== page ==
None of these things are anywhere near serious enough to be deal breakers for us, but they make living with the speakers a fussier experience than it should be. Make no mistake; you will want to live with them.

Why? To our ears they sound at least as good as the best comparably featured separates combinations available for similar money. Remember, here there are no extra electronics to house or cables to hide, just a pair of beautifully built speakers on (ideally) a pair of stands. Neat.


We start off with Arvo Part’s Tabula Rasa and are deeply impressed by what we hear. The LS50 Wirelesses sound clean and precise. They dig up so much detail and deliver it in an organised and stable manner. We’re struck by the KEF’s subtlety and their ability to generate strong dynamic shifts without stress.

These are small speakers but they manage to fill our medium sized listening room with high volume levels. KEF claims a maximum sound pressure level of 106dB, which should be loud enough for most people in most circumstances.

Positioned with care, a little away from the rear wall and with a touch of toe-in towards the listening position, they render a lovely, expansive soundstage that’s neatly layered and nicely defined.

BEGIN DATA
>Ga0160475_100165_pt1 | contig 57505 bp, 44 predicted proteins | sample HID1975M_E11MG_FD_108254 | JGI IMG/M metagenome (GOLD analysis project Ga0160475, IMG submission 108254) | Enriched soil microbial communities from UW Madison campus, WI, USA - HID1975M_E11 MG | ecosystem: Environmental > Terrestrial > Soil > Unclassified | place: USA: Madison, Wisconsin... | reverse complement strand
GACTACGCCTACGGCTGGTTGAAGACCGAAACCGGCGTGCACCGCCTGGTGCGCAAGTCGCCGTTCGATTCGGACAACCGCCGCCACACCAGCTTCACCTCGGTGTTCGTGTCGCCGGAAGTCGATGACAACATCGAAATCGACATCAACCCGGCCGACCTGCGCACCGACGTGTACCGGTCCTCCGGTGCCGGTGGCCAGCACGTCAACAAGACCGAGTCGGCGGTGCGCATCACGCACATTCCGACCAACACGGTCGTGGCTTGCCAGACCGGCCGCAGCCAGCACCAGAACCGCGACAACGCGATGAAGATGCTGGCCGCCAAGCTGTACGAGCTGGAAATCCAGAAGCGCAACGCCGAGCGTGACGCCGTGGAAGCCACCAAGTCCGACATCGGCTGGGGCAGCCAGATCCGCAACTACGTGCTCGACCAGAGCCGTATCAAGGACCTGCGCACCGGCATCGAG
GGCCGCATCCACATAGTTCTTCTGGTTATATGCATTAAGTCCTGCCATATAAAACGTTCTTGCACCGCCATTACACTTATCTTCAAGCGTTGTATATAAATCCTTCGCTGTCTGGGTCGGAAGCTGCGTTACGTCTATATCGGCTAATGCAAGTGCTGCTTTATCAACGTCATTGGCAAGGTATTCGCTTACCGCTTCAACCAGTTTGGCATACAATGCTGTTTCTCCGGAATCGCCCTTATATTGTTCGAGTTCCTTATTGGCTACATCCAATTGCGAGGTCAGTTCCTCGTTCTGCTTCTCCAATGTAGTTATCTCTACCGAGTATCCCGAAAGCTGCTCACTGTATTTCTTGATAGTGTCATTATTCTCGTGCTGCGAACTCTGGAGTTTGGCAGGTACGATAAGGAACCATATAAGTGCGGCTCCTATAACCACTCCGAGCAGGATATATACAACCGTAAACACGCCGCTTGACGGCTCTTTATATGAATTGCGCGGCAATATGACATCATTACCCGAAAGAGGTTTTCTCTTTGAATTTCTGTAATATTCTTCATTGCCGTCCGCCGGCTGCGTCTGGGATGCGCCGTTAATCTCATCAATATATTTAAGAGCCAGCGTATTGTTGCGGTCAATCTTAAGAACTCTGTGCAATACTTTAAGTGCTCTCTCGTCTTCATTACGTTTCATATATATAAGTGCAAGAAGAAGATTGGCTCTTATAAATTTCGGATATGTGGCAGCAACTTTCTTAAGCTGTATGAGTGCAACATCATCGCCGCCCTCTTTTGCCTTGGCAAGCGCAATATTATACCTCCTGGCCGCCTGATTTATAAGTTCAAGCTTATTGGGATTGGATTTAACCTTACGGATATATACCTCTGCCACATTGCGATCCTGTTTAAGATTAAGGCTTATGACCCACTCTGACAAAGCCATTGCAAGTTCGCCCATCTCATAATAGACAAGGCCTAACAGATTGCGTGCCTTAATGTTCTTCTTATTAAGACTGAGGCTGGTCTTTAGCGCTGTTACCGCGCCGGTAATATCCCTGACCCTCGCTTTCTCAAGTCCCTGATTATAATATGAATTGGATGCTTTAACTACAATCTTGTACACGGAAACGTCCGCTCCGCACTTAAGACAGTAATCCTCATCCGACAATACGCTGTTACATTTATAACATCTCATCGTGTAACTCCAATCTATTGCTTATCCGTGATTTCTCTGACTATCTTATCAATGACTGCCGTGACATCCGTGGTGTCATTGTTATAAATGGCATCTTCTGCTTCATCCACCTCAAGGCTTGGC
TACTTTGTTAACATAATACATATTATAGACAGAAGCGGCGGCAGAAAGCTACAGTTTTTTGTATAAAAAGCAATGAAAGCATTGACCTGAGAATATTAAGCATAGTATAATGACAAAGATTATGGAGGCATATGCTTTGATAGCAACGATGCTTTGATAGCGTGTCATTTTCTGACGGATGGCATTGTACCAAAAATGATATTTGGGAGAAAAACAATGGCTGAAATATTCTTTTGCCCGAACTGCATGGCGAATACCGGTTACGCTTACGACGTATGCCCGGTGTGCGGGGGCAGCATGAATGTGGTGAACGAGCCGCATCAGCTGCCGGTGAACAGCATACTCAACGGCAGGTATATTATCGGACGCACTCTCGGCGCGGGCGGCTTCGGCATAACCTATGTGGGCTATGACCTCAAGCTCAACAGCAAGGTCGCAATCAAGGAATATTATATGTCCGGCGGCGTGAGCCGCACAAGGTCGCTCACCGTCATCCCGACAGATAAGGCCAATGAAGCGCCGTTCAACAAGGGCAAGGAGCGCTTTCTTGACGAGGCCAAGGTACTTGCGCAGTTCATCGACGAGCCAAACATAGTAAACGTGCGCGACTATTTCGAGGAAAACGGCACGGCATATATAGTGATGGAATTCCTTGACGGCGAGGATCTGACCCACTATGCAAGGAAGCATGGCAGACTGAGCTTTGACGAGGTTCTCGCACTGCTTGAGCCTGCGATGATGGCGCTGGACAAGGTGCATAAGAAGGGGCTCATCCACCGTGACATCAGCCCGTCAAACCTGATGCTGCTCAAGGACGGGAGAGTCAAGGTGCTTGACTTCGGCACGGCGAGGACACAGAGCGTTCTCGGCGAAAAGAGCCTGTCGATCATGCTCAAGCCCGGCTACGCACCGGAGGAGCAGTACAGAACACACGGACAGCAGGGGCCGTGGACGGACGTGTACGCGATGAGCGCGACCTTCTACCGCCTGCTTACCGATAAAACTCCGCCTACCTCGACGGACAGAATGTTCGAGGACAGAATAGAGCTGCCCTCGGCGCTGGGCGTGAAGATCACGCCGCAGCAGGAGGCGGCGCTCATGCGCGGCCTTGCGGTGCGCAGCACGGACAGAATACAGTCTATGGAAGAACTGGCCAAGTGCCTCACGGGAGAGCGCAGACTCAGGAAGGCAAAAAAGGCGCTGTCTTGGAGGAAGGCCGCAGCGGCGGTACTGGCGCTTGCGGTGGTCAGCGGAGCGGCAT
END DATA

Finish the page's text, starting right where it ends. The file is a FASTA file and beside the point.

We try the LS50s in less optimised positions and manage to use the app to make the results sound balanced. They’re never quite as good as the optimal position in terms of outright clarity or stereo imaging, but tonally we still get a balanced presentation.

Once set-up properly we think KEF’s engineers have struck a really nice tonal balance. It’s even-handed yet refined enough to make the most of less than optimal recordings or sources.

Moving onto Massive Attack’s Angel shows the LS50’s impressive bass performance. These aren’t big speakers so you won’t get really deep floor shaking bass, but they generate low frequencies that are taut, articulate and punchy.

For a speaker that stands 30cm tall and has a mid/bass unit that’s just 13cm in diameter, it’s an impressive result. The good news continues higher up the range with a transparent and fluid midrange and insightful highs.